Gender and sexuality

Previous work, including the 2006 video installation What Are You?, addresses the geopolitical specificity of gender identity and sexuality in Mumbai. Replicating the real-life working conditions of the hijra sex-worker community on which Shah’s video is based, the installation included shabby mattresses and cabins for viewers to sit in. The subjects confront the viewer directly, the camera zooming into their countenances to fill the screen, suggesting the close relationship between Shah and these communities.

Tejal Shah, video still, Between the Waves, 2012, 5- channel video installation, HD, courtesy Project 88, Mumbai & Barbara Gross Galerie, Munich

Tejal Shah, ‘Between the Waves’ (video still), 2012, 5-channel video installation, HD. Image courtesy Project 88, Mumbai & Barbara Gross Galerie, Munich.

Tejal Shah, video still, Between the Waves, 2012, 5- channel video installation, HD, courtesy Project 88, Mumbai & Barbara Gross Galerie, Munich

Tejal Shah, ‘Between the Waves’ (video still), 2012, 5-channel video installation, HD. Image courtesy Project 88, Mumbai & Barbara Gross Galerie, Munich.

Yet Shah’s empathy does not limit itself to human subjects that are treated inhumanely by society; their practice and political scope is expansive and inclusive. As suggested by the ecological thread that connects the five video installations of Between the Waves, Shah conceives of environmental, gender and sexual justice to be inextricable form one another, and essential to the understanding of a queer political modality. Through video specifically, a medium that allows the artist to traverse regular time to a queer chronology, one that is fractured, discordant and ultimately forms new ways of understanding subjectivities and environments, the artist expands the scope of possibilities for relating to one’s subjectivities and to the earth.

Tejal Shah, installation view, UNBECOMING, Kunsthaus Hamburg 2017, Courtesy the artist, Project 88, Mumbai, and Barbara Gross Gallery, Munich, photo: Hayo Heye

Tejal Shah, ‘Unbecoming’, 25 October – 3 December 2017, installation view at Kunsthaus Hamburg. Photo: Hayo Heye. Image courtesy the artist, Project 88, Mumbai, and Barbara Gross Gallery, Munich.

Programming at Kunsthaus Hamburg expands upon Shah’s interest in Buddhism and their interest in film through collaborations with the Hamburg University of Fine Arts (HFBK). In a lecture presentation at HBFK on 25 October 2017, Shah presented on the research interests in the Middle Way Philosophy School, specifically addressing how the incorporation of a living spiritual practice into an aesthetic practice requires an understanding and an aspiration towards consonance and harmony.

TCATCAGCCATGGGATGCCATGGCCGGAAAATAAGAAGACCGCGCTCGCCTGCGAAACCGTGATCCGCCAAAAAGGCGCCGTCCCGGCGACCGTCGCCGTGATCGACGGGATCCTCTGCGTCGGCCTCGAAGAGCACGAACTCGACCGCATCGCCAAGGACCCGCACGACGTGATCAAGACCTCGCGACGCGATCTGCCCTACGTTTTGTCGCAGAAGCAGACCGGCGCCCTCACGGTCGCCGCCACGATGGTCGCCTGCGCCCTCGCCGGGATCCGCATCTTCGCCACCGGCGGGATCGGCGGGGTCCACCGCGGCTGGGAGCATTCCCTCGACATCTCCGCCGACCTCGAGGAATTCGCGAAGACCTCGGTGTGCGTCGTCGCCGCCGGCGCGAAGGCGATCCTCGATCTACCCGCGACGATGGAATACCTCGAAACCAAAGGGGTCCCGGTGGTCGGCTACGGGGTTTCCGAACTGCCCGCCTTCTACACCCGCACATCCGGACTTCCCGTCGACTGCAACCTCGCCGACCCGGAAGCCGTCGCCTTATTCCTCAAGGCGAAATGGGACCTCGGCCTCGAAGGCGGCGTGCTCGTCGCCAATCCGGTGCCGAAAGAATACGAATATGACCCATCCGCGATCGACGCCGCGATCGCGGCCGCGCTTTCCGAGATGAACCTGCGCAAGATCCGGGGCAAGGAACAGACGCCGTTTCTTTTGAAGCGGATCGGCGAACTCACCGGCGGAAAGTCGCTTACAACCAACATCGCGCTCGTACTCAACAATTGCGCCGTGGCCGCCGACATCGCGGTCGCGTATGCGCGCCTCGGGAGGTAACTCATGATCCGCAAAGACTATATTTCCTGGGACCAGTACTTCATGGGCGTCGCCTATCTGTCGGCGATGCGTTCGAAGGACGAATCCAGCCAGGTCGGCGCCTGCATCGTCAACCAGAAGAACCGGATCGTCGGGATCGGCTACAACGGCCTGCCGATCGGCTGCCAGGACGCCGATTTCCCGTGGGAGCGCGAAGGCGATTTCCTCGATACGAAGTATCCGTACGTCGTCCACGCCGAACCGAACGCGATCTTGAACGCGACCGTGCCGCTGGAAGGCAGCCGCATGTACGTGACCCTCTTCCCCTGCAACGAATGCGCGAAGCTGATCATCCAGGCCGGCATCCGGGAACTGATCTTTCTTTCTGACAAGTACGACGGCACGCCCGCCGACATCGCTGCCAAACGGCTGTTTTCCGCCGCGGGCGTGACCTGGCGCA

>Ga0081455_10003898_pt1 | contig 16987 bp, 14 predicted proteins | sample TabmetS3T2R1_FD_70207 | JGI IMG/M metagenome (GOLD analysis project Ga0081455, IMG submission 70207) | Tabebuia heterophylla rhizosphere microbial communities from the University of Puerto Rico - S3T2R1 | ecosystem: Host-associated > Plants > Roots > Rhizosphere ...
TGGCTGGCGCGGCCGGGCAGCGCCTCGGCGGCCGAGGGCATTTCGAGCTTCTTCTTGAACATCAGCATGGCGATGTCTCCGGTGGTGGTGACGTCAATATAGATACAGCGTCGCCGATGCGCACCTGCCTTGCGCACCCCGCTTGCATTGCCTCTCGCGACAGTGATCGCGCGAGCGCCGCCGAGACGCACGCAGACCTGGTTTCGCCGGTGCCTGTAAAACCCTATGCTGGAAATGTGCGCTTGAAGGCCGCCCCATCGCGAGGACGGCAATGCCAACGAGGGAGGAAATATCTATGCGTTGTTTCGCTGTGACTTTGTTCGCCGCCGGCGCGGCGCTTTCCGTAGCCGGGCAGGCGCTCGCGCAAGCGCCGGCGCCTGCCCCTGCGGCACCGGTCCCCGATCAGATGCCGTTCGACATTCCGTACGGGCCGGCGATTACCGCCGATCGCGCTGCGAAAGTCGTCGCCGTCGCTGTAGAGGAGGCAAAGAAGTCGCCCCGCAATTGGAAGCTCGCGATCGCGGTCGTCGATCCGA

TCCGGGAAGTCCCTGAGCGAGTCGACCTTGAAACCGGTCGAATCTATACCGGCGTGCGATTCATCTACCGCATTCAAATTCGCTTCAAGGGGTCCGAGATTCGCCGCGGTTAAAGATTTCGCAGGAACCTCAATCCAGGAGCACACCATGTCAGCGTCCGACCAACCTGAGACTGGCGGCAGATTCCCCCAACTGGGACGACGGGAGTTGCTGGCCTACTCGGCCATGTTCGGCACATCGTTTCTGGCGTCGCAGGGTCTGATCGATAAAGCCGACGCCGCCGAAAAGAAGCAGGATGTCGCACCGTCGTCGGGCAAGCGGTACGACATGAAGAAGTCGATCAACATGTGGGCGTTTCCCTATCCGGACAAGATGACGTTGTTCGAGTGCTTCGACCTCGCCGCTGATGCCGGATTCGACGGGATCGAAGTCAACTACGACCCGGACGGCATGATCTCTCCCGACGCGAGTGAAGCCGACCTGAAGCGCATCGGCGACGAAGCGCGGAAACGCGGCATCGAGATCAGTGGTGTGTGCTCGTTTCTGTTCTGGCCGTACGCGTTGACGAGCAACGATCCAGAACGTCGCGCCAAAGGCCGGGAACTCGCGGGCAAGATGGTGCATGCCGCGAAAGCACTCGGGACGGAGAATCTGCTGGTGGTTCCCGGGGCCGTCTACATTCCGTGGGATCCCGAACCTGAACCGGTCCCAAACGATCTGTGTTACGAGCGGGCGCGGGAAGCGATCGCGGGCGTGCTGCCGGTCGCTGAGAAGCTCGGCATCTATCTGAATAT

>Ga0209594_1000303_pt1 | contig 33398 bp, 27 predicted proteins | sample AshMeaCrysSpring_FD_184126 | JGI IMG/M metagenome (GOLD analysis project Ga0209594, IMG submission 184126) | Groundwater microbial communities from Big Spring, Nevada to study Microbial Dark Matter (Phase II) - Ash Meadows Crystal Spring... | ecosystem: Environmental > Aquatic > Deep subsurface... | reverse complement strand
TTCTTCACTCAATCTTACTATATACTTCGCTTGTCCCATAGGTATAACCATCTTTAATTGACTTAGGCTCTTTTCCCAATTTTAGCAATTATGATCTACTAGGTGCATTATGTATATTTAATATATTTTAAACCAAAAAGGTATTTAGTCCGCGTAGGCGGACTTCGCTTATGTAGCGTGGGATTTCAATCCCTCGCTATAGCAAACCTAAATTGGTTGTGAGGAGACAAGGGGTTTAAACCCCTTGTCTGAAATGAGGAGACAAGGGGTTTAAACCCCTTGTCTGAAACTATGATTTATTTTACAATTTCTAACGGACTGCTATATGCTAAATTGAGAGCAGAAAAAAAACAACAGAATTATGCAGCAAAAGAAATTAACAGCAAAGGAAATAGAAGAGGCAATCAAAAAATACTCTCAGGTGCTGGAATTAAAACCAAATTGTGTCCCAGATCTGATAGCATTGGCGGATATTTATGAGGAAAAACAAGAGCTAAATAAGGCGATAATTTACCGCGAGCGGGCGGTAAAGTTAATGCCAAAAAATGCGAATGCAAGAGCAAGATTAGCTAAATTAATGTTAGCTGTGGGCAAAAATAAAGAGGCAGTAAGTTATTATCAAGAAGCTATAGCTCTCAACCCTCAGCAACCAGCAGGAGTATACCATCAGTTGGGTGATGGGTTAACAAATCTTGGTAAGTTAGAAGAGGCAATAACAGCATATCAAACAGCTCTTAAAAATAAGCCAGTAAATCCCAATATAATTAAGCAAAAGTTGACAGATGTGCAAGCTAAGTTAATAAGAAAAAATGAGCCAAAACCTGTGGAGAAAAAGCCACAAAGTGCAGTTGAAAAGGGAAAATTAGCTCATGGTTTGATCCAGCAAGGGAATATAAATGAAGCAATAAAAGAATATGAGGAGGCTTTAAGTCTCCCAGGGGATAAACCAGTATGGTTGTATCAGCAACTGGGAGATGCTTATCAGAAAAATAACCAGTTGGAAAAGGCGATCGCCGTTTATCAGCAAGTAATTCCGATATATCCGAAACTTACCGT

Tejal Shah, 'Unbecoming', 25 October – 3 December 2017, installation view at Kunsthaus Hamburg. Photo: Hayo Heye. Image courtesy the artist, Project 88, Mumbai, and Barbara Gross Gallery, Munich.

Tejal Shah, ‘Unbecoming’, 25 October – 3 December 2017, installation view at Kunsthaus Hamburg. Photo: Hayo Heye. Image courtesy the artist, Project 88, Mumbai, and Barbara Gross Gallery, Munich.

Tejal Shah, 'Unbecoming', 25 October – 3 December 2017, installation view at Kunsthaus Hamburg. Photo: Hayo Heye. Image courtesy the artist, Project 88, Mumbai, and Barbara Gross Gallery, Munich.

Tejal Shah, ‘Unbecoming’, 25 October – 3 December 2017, installation view at Kunsthaus Hamburg. Photo: Hayo Heye. Image courtesy the artist, Project 88, Mumbai, and Barbara Gross Gallery, Munich.

Concurrent with the exhibition is a film series of works selected by Shah of the Indian filmmaker and singer Shabnam Virmani. Known for her documentary films that address the legacy of the mystic saint Kabir, Virmani’s artistic practice, blending music, film and spirituality, shares many common elements with Tejal Shah’s explorations of alterity. The artists’ shared geographic history of India and their multivalent artistic practices provide a political urgency to their work: whether ecological, spiritual and the shared intersections of these valences, Shah and Virmani evoke the radical need for alternative futures in our time. The extent of this engagement, as Shah’s exhibition suggests, exceeds far beyond the artworks – and beyond aesthetics – to social and political realities.